There’s a mystery with an elusive marker
Published 12:00 am Saturday, June 1, 2002
Freeborn County has 15 historic markers, according to an old pamphlet issued by the historical society, and one of them appears to be part of an interesting mystery.
This particular metal plaque mounted on a large boulder was intended to mark the site of the first community in Freeborn County. It was placed at what then was a prominent place near the south shore of Albert Lea Lake in 1925 by the local chapter of the Daughters of the American Revolution. This patriotic organization created what was called the county’s first historical marker to indicate the site of St. Nicholas, a pioneer settlement started in 1855. The town with the Christmas-like name was the county’s first village and actually established a few months earlier than Albert Lea.
In the early spring of 1855, Jacob Lybrand and Samuel M. Thompson from Green Bay, Wis., laid out a lakeside village they called St. Nicholas. Other pioneers soon settled in what they thought would be a community with future potential for growth.
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A plat filed on Nov. 26, 1856, shows a village with eight named streets and a park. By this time St. Nicholas had the county’s first trading post (general store), first post office (opened 1855, closed 1858), first hotel, first blacksmith shop, first sawmill, and what an information sheet says is the county’s &uot;first seaport.&uot; That last item can better termed as the first boat landing or dock.
Lybrand and Thompson thought St. Nicholas should be the logical place for the Freeborn County Courthouse. However, other new nearby towns named Itasca, Bancroft and Albert Lea also became involved in the intense competition for the county seat location.
When Albert Lea finally won the county seat honors in an October 1857 election, St. Nicholas started to fade away as a community. Today, farm fields, woods, several nearby residences, a county park, boat landing, and the DAR marker occupy the site of the former pioneer village of St. Nicholas.
One of the logical places to look for the DAR marker could be in St. Nicholas County Park. This acreage between South Shore Drive (County Road 19) and the lake has two entry driveways. Connecting these two access points is a trail through the lakeside woods which is about .2 miles long.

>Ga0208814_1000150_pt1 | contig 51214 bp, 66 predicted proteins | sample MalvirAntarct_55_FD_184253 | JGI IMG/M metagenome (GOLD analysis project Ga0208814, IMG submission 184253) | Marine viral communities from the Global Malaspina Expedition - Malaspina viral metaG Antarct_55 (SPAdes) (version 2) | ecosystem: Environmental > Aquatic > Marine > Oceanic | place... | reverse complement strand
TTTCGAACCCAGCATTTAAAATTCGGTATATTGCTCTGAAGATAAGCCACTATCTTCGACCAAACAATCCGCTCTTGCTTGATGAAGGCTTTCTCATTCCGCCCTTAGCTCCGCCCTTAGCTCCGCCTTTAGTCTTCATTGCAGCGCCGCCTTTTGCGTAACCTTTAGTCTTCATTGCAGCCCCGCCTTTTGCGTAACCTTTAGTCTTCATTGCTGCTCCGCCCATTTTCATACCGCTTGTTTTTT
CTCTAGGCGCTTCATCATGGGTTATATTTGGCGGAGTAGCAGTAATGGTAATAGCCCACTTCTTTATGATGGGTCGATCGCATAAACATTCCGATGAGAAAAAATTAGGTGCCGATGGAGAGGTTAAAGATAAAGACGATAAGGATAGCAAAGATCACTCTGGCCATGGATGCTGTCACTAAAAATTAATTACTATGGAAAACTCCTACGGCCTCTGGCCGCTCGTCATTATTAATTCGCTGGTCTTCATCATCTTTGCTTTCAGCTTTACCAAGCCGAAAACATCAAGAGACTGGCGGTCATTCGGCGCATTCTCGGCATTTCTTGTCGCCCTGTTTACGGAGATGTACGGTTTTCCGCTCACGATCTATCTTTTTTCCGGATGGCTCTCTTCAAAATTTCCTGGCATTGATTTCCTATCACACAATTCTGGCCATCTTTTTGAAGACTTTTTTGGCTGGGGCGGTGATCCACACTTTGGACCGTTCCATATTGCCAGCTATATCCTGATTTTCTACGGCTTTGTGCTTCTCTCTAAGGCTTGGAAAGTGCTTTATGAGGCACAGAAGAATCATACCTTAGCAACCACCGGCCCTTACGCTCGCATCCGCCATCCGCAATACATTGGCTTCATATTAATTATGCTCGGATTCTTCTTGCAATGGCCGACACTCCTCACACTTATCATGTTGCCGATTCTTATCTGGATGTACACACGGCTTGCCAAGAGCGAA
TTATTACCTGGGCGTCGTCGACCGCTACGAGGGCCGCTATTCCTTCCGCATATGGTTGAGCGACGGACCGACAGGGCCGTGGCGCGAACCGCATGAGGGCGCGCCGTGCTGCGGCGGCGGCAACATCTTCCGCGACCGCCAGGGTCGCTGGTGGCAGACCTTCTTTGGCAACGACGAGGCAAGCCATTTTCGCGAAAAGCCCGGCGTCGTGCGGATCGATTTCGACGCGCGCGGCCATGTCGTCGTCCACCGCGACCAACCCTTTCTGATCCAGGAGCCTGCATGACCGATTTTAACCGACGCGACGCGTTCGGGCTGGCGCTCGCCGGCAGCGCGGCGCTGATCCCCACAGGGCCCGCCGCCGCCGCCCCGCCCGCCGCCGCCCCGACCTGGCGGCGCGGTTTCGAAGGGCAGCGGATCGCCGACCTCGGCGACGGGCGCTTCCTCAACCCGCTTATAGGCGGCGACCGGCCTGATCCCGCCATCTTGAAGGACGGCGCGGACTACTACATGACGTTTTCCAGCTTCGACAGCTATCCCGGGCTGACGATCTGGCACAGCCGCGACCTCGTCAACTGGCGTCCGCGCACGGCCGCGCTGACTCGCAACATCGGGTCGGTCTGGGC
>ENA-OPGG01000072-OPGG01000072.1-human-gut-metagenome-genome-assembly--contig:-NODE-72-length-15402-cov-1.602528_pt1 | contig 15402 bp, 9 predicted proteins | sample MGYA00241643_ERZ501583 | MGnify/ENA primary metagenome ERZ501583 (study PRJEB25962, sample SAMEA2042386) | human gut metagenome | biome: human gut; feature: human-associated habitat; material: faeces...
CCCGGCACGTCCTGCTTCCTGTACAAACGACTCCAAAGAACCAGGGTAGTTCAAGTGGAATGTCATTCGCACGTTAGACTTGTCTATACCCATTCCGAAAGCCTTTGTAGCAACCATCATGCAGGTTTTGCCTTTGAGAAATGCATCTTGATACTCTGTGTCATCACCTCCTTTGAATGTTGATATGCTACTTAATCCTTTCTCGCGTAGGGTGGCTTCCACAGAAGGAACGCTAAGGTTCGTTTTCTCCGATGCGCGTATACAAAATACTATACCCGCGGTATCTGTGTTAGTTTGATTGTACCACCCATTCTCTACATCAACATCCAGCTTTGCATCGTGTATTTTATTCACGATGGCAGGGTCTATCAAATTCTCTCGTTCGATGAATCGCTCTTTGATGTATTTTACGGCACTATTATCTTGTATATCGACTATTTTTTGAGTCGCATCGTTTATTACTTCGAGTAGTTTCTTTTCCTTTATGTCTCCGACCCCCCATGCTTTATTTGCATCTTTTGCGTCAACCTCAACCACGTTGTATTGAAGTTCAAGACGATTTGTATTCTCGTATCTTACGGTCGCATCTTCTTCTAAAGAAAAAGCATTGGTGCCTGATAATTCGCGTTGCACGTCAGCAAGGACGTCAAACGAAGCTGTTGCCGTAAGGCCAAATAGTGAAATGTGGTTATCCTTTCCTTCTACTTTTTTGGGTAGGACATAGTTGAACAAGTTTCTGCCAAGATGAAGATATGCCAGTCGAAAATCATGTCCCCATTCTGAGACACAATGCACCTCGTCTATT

At the west end of this county park is a shelter structure, several picnic tables, and a small parking lot. Just to the east of the shelter structure is a freestanding bulletin board with information about St. Nicholas village and the reported location of the DAR marker. Information on this board clearly indicates the marker isn’t located within the county park. A typed message says the 1925 DAR St. Nicholas historic marker is &uot;near the present boat landing.&uot;
To the east about a thousand yards, according to one estimate, is the Albert Lea Lake Boat Launch area and parking lot with two entry driveways which has been provided by the Minnesota Department of Natural Resources. Several of the concrete slabs used for the boat launch and take out ramp have the date of 1988 on them. This could be the date the lakeshore facility was installed.
However, despite the suggestion made on the bulletin board in the county park, the marker isn’t in or very near the boat landing area.
The large boulder or rock weighs about a thousand pounds, according
to one former resident of this neighborhood. Thus, it and its attached metal plaque should still be somewhere on the south shore of Albert Lea Lake..
In reality, the marker has never been moved. It’s located west of the boat landing and just beyond a curve sign next to South Shore Drive. Through the years the boulder seems to have developed a tan-like tint which has helped to camouflage the roadside marker between the roadway and the lake.
The shoulder for South Shore Drive at this particular location is very narrow. It would be more logical to park at the boat landing and walk about one-tenth of a mile to the marker for those who want to have a closer look at the reminder of the county’s first village.